"Mitt Romney is apparently trying to remake himself as a China trade warrior. But if his record is any indication, the voters of Ohio should be very wary of Romney’s empty promises on China. Just a few years ago, Romney said that the President’s decision to stand up to China on behalf of American workers in the tire industry was ‘protectionism’ and ‘decidedly bad for the nation and our workers,'" Obama campaign spokesman Lis Smith said.
"When it comes to China, Mitt Romney isn’t a trade warrior, he’s a paper tiger,” Ms. Smith said.
The gloomy weather didn't seem to dampen the enthusiasm of the large crowd, though some expressed worry at the close race.
"I think he needs to step it up a little bit. Some of the negative things Obama is doing need to be capitalized on a little bit," said Kathy Franks, 55, a floral designer from New Carlisle, Pa., who waited in a poncho with her husband, Richard Franks. She said volunteers for the Obama campaign are visibly active in her community, and even called her husband, a registered Republican, about going door to door for Mr. Obama. He declined.
Donna Hughes, 63, a retired union telephone worker from Tipp City, said she wants Mr. Romney to "be a little more aggressive, a little more forceful, don't play nice guy anymore.
She said he should emphasize patriotism, the deficit, and the idea that "we built it," a reference to Mr. Obama's comment during a Virginia campaign that Republicans have trumpeted as evidence that the President doesn't appreciate business success.
Richard Carrington, 45, a warehouse manager, said he drove more than 500 miles from Jonesboro, Ark., to hear Mr. Romney speak because Dayton was his closest opportunity.
"I believe Mr. Romney is the best candidate for President in my lifetime," Mr.Carrington said, citing Mr. Romney's "experience, hard work ethic, and charitable demeanor."
He said he has confidence in the campaign.
"I think he's got some headwinds in the media but I think he'll break through that with the debates," Mr. Carrington said.
U.S. Sen. Rand Paul (R., Ky.) rallied the crowd before Mr. Romney and Mr. Ryan took the stage.
"You've seen the restrained Barack Obama. The restrained Barack Obama has given you $6 trillion in new debt. Can you imagine what the unrestrained Obama will do?" Mr. Paul said.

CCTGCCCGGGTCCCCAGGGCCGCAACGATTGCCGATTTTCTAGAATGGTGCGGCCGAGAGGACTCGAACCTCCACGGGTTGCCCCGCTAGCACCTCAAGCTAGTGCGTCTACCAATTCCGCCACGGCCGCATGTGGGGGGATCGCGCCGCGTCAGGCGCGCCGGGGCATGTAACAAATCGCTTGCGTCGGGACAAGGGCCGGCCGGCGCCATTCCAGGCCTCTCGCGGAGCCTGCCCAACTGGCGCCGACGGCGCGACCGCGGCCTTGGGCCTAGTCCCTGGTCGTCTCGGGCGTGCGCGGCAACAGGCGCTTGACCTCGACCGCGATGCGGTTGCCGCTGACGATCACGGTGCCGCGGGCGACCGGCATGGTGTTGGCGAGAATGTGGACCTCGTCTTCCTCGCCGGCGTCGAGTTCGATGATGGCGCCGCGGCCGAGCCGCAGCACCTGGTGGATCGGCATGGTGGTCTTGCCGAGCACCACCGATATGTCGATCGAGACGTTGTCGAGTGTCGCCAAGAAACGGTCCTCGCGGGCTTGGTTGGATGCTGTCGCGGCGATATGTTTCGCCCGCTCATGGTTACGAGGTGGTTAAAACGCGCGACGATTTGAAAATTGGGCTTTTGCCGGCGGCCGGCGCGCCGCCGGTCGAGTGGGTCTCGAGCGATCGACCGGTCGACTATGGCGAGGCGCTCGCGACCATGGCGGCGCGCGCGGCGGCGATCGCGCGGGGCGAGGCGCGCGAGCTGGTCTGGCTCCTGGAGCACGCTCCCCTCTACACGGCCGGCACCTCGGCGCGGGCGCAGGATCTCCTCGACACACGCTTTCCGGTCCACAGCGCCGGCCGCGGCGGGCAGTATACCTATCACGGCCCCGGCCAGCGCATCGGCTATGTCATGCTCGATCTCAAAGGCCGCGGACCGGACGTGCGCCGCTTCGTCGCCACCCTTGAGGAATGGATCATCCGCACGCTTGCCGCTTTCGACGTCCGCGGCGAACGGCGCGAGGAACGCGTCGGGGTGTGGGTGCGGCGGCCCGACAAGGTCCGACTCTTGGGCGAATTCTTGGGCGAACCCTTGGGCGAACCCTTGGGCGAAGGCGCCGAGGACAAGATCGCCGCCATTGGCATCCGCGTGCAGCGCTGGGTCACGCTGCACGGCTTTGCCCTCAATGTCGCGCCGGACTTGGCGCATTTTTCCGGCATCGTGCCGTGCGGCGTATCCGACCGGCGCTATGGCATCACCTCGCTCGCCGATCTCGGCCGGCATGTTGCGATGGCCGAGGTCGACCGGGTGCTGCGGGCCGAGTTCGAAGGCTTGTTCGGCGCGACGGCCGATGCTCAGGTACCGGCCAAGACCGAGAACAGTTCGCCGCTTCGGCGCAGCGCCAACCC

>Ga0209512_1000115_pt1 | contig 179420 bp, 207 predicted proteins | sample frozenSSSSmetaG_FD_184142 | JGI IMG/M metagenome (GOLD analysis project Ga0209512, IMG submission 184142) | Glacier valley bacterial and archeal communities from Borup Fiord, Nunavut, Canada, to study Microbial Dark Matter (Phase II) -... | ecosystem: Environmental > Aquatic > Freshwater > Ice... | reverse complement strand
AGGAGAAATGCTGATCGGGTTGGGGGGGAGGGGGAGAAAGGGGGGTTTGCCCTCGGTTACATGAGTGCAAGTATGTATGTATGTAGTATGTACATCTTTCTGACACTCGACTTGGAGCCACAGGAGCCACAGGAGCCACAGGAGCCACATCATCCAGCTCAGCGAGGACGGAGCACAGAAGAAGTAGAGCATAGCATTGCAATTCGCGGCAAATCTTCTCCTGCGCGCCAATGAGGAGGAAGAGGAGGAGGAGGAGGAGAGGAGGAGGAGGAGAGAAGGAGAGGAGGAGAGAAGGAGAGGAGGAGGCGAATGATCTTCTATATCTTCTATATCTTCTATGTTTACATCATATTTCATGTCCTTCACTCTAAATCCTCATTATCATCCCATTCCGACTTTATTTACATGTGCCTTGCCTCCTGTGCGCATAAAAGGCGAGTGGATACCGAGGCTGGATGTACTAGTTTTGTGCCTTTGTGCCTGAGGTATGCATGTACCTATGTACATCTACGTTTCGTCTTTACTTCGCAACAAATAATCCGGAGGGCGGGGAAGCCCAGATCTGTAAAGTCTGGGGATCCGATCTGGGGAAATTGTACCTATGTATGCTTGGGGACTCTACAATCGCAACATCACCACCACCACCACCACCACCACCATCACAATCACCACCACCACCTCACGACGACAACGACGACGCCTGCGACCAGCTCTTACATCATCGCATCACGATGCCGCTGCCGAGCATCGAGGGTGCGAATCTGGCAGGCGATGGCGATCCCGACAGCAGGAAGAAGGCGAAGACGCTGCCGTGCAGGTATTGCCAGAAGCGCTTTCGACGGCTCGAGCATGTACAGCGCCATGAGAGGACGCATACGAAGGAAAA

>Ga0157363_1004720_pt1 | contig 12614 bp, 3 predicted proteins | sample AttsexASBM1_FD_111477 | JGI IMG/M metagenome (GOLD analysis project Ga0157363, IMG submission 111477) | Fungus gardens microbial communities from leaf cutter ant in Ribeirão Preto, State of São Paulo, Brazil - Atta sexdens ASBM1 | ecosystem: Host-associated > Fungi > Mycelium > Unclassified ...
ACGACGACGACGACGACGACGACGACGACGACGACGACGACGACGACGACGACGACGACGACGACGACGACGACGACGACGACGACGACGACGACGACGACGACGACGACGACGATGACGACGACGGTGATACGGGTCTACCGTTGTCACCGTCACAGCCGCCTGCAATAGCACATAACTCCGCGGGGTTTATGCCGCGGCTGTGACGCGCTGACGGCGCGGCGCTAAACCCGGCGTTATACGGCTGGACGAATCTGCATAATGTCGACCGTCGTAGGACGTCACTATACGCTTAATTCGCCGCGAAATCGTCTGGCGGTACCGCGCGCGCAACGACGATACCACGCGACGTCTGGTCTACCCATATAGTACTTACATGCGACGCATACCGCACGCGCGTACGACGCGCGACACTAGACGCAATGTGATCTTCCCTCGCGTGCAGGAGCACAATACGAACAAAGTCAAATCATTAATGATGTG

U.S. Sen. Rob Portman (R., Ohio) brought up the nonunion retirees of the Delphi Corp. who contend they lost their pensions as a result of the 2009 auto industry bailout.
"Here in the Miami Valley, Dayton, we've had a tough time. Think about the Delphi workers left behind by the Obama administration. It was not fair," Mr. Portman said.
The Obama administration and campaign have said the salaried employees' pensions were the result of agreements that were out of the administration's control.
The title of the trip is the Romney Plan for a Strong Middle Class Bus Tour.
In the morning, Mr. Romney spoke at the Clinton Global Initiative Convention in New York City where Mr. Romney "outlined his vision to bring our foreign assistance strategy into the 21st Century and harness the power of free enterprise to spur development," according to the Romney campaign.
Democrats aren't letting Mr. Romney and Mr. Ryan have Ohio all to themselves.
President Obama is scheduled to campaign Wednesday in Bowling Green and Kent, Ohio. His plane traveling east from Toledo after the Bowling Green appearance could cross paths with the Romney bus on its way to Cleveland.
And Democratic former Ohio Gov. Ted Strickland is leading a bus tour organized by the Democratic National Committee today with stops planned in Columbus,Toledo, and Cleveland. They call it the "Mitt Romney: Writing Off the Middle Class Bus Tour," and will be joined by local Democratic elected officials in Toledo, along with students, seniors and veterans.